South West Wales

Carmarthen regeneration plans to go on display

Jackson Square, Carmarthen Image copyright Carmarthenshire council
Image caption The proposed enhancement of Jackson's Lane, Carmarthen

Plans to regenerate a Carmarthenshire town go on display on Wednesday.

Jackson's Lane and King Street in Carmarthen are transformed in the proposals, which form part of a master plan for the town.

A new town square with an outdoor LED screen has been proposed for Jackson's Lane, while King Street would become pedestrian-friendly.

Carmarthen Town Regeneration Forum is holding a public consultation on the plans.

It takes place in the former Myrddin Day Centre in John Street, Carmarthen, on Wednesday, Thursday and Friday.

Carmarthenshire council said King Street was a hub for local culture, arts and crafts but that it was dominated by vehicles "which causes a cluttered pedestrian environment".

Image copyright Carmarthen council
Image caption Vehicles would be prevented from travelling down King Street under the plans

It has proposed removing vehicles to allow business owners to put tables and chairs on the street, which would make it less of a "thoroughfare to the town centre" and more "of a destination in its own right".

Jackson's Lane is a key route for pedestrians joining King Street, Jackson's Square and Red Street, but the council said it had "no real sense of place".

It plans to create a town square that would be free of vehicles and would become a focal point and meeting place, with shops, cafes, restaurants and the LED screen which could display sporting events, TV and films.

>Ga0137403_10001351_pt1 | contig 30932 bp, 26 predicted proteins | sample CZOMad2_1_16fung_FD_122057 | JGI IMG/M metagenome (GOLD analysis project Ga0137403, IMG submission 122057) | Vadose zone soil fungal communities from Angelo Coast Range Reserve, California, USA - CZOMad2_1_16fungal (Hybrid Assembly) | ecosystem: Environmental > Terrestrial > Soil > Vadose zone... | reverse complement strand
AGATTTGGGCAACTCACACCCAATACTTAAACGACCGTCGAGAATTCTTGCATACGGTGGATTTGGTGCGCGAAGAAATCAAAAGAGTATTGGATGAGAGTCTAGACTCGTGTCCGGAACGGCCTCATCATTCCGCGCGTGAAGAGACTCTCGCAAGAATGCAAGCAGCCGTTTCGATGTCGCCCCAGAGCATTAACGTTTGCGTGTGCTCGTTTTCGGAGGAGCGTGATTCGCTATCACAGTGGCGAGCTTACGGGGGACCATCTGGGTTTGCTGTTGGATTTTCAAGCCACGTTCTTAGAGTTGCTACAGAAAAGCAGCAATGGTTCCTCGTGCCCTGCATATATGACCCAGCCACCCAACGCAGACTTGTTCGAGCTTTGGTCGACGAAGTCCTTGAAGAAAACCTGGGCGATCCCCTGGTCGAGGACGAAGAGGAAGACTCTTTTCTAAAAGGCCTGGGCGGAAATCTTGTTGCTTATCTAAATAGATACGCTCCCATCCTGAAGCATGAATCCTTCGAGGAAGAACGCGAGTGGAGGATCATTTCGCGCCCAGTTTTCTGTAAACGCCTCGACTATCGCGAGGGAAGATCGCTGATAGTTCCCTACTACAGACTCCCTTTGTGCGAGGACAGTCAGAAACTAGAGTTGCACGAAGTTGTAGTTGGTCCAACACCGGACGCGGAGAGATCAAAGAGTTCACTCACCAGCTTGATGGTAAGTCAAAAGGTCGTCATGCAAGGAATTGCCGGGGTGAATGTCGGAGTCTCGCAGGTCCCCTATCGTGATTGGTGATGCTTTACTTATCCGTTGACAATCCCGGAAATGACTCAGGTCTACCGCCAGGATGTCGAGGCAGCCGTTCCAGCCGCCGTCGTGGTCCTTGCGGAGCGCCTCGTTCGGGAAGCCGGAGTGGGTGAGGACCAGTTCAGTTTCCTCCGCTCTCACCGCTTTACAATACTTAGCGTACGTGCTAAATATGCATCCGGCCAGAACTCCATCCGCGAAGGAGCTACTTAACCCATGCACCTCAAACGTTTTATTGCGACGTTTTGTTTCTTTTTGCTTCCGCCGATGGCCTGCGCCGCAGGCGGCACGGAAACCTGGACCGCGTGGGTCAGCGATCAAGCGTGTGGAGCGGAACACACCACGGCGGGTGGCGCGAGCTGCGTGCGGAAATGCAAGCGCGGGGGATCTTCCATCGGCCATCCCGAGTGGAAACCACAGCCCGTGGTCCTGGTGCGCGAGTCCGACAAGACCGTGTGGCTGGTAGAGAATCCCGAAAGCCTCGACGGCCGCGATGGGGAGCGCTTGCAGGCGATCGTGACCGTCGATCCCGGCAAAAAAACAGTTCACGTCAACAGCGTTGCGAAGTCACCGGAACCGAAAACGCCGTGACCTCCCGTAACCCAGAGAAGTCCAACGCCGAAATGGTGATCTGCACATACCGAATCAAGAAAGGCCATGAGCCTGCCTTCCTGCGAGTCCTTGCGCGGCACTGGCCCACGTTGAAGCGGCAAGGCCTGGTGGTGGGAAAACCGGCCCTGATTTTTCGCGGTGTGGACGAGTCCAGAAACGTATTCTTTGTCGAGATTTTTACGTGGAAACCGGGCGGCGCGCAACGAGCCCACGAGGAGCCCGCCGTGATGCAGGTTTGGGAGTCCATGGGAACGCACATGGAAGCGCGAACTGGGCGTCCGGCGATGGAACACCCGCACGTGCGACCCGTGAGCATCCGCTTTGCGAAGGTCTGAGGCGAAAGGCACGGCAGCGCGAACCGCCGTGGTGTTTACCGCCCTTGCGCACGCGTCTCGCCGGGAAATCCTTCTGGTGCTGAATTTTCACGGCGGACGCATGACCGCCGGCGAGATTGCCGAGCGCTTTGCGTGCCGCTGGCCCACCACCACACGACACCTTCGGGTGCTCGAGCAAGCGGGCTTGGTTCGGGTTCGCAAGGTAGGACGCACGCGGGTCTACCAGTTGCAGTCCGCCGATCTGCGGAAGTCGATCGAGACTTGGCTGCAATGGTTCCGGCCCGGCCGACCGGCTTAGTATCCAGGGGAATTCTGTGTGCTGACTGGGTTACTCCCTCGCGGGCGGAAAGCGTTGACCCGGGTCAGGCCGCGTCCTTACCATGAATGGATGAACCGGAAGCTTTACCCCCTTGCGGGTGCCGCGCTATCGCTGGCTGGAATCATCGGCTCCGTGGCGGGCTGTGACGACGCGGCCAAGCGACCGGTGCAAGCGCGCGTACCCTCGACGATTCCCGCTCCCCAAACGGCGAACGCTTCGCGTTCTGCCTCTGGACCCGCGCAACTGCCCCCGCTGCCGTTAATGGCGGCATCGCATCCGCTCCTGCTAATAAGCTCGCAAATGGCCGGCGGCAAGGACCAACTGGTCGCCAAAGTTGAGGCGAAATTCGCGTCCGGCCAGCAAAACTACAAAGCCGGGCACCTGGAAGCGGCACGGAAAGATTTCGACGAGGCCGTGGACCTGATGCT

There are also plans to bring Jackson's Square and Chapel Street back to life, where kiosks could be created for new small businesses to open.

Marian Ritson, from Siop Pethau Bychain on King Street, welcomed the proposals.

"For years we've been in discussion with the council with regards to developing King Street, as this is one of the oldest parts of Carmarthen. It's full of independent shops, which gives the town a different feel," she said.

"When people find King Street they come back all the time, but the challenge is to lead them here in the first place."

Dai Jenkins, deputy leader of Carmarthenshire council, said: "A sum of money has been put into the five-year plan - the capital programme - £500,000.

"But we have to start the process first, we need to consult with the people of Carmarthen before we can move on."

Council executive board member for regeneration and leisure, councillor Meryl Gravell said: "I would urge Carmarthen residents to take the opportunity to see the exciting proposals for Jackson's Lane and King Street and to tell us what they think of them."

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